Iterate each node in your graph, each of which should contain a list of those edges connecting it to neighbouring nodes. Every time you have a conflux of lines meeting at this node (whether 2, 3, 4, 5 or whatever number) you need to get the angle between each pair of adjacent lines (meaning you'll need to have some way of knowing which lines are adjacent, by the way - I'd suggest first ordering them in a list by increasing angle). Then insert a new point (line) at an angle halfway between them. Your 2nd T-junction example above is useful in showing this: The left hand side has to split an angle of 180 degrees between the lines - the line going out is thus at 90 degrees to both of them. Again on the right hand side of the same drawing, the same principle applies, here splitting 90 degree corners into 45 degree angles, above and below the lateral line.

So, you can create those new separating lines / points, but you also need to know how long they need to be in order to keep the "band" thickness the same throughout. The diagonal lines in your 2nd diagram are longer than the matching lines at the end of structure, because they are the hypotenuse of a triangle whose one side is not marked in your diagram, but which runs from the tip of those diagonal 45 deg lines, directly inward and perpendicular to the "spine" until it touches the spine, and is parallel to that line which caps the arm. So in each case you need to use that half-width of each "band" to calculate the hypotenuse length. Indeed, that should be a parameter your specify as a setting before startup, or as a draggable slider "thickness" which reconfigures the mesh each time you drag it.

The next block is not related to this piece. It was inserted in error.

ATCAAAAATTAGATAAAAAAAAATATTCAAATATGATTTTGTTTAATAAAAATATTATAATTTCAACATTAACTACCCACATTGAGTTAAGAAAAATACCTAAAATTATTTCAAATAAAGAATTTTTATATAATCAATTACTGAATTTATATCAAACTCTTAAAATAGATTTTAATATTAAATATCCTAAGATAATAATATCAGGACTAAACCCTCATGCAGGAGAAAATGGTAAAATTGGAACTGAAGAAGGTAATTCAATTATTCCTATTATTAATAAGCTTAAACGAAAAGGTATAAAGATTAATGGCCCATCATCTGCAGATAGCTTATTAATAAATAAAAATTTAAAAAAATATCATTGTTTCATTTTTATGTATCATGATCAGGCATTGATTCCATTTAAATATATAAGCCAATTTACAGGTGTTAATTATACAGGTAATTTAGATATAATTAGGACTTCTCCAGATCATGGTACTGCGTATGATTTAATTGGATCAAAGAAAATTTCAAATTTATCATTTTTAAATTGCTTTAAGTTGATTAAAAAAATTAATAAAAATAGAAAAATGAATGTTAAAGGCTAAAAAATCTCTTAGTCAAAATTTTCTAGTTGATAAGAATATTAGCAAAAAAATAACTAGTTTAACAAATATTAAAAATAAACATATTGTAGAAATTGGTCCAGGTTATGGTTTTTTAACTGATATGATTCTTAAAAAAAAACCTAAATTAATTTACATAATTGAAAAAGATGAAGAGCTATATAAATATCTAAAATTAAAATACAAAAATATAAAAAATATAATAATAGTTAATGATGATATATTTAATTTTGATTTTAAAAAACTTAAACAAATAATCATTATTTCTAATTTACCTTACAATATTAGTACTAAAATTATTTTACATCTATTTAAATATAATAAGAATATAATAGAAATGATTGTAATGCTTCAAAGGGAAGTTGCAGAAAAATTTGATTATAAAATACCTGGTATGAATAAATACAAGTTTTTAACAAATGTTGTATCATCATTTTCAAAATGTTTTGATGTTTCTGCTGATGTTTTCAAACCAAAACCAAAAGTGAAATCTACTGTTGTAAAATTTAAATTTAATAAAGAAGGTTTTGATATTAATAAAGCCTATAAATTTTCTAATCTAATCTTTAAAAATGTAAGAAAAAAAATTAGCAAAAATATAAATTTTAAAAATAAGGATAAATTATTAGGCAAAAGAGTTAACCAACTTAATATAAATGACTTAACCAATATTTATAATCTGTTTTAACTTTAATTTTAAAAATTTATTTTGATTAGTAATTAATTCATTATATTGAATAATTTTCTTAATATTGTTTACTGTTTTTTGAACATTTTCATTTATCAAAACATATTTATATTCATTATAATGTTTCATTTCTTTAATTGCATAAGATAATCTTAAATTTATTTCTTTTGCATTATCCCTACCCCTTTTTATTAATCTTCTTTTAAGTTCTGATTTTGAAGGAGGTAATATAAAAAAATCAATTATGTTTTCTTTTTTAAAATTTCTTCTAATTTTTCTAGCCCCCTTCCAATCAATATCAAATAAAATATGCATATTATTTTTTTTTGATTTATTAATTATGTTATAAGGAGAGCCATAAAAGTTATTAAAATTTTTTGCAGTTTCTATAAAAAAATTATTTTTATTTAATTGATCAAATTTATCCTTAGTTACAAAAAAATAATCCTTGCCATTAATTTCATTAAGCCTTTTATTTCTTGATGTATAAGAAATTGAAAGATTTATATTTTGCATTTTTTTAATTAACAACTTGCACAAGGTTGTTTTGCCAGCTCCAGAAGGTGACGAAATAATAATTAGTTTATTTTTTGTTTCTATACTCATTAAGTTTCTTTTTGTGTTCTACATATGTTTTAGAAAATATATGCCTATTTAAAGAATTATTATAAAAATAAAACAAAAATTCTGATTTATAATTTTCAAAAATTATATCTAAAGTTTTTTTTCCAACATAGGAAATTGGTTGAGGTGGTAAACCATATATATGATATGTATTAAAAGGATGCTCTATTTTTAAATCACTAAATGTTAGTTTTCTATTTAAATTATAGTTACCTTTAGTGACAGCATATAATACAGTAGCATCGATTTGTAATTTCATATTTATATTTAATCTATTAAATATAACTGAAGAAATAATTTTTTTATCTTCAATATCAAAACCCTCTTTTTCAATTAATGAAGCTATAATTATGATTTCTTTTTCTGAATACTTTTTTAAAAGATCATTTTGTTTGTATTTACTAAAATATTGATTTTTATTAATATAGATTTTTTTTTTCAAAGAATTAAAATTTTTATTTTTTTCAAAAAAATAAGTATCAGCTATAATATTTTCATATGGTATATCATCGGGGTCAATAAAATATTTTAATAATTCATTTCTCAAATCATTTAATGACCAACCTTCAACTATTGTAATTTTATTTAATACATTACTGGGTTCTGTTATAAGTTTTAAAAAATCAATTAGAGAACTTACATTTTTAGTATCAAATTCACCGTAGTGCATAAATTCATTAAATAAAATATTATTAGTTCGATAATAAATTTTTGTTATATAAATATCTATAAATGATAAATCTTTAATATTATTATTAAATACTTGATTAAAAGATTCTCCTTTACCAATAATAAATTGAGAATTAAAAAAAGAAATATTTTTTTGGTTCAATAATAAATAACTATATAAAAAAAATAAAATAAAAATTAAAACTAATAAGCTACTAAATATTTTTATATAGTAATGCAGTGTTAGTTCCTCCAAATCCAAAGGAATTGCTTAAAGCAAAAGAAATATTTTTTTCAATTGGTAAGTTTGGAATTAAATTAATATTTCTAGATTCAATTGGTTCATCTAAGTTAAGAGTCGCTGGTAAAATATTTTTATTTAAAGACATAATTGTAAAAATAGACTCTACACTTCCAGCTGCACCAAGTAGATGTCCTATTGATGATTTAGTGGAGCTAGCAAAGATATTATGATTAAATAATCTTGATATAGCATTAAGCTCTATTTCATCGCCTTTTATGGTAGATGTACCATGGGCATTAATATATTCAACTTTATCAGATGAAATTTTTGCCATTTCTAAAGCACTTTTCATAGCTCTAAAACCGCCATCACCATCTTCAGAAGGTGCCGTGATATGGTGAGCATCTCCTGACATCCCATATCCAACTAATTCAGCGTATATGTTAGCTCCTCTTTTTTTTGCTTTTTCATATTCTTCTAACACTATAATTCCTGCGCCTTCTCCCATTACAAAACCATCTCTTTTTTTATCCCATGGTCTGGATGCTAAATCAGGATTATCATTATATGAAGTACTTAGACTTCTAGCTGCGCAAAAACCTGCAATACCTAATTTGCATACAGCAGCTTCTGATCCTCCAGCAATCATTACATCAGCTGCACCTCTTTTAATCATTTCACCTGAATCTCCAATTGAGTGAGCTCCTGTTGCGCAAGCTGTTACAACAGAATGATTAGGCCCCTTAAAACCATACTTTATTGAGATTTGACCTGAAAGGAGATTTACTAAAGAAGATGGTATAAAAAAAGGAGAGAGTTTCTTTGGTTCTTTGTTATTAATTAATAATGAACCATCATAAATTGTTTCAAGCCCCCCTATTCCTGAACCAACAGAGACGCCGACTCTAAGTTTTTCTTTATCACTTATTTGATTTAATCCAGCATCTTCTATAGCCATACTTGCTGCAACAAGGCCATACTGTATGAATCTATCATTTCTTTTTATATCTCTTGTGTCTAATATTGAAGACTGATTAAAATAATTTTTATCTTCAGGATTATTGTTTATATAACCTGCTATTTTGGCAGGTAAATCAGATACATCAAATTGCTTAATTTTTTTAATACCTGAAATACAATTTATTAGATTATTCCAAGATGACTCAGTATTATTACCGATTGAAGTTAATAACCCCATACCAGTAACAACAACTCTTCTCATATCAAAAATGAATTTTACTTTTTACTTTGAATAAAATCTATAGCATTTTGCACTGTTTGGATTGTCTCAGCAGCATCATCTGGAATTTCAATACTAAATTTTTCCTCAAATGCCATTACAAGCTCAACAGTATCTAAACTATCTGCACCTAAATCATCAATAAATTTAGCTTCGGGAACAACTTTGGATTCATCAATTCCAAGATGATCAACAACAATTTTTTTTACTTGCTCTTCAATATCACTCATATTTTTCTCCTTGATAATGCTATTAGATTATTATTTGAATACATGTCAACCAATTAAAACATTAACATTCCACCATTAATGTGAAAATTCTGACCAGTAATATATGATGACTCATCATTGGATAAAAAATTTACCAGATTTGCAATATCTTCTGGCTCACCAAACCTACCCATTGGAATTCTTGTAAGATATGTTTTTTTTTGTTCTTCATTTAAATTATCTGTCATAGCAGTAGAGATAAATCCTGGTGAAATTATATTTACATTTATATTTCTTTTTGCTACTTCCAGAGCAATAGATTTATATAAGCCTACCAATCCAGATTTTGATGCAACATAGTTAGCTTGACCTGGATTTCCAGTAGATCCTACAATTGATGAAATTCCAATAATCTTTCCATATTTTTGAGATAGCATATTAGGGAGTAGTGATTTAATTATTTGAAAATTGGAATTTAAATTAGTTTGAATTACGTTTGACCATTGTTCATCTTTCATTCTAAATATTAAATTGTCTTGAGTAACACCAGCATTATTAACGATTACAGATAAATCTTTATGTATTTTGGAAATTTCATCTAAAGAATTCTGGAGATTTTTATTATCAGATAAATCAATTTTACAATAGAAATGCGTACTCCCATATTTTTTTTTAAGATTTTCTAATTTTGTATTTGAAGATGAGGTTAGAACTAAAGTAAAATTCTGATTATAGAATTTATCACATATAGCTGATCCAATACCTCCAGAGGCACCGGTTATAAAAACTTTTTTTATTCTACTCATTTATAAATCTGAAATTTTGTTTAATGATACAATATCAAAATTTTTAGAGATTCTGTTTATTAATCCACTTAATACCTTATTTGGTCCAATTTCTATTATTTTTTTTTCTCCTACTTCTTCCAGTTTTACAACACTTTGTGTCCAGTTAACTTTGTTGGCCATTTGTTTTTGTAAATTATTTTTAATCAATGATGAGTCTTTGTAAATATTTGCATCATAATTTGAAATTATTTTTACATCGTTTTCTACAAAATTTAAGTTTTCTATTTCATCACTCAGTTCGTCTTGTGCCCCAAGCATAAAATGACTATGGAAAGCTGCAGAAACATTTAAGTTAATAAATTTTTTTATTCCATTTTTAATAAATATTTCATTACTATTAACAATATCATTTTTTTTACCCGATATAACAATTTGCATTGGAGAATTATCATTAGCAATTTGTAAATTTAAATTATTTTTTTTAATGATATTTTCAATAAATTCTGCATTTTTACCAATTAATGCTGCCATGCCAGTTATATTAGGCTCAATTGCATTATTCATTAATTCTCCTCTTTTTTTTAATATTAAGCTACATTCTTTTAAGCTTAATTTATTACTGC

Obviously, once you've created all the necessary points in this way, you can create the actual lines by retriangulating those accordingly. I tend to triangulate meshes in a second pass after constructing the vertices. This may mean you need to store some intermediate data to know what you're doing once you get to the triangulation pass.

This should give you enough to work from.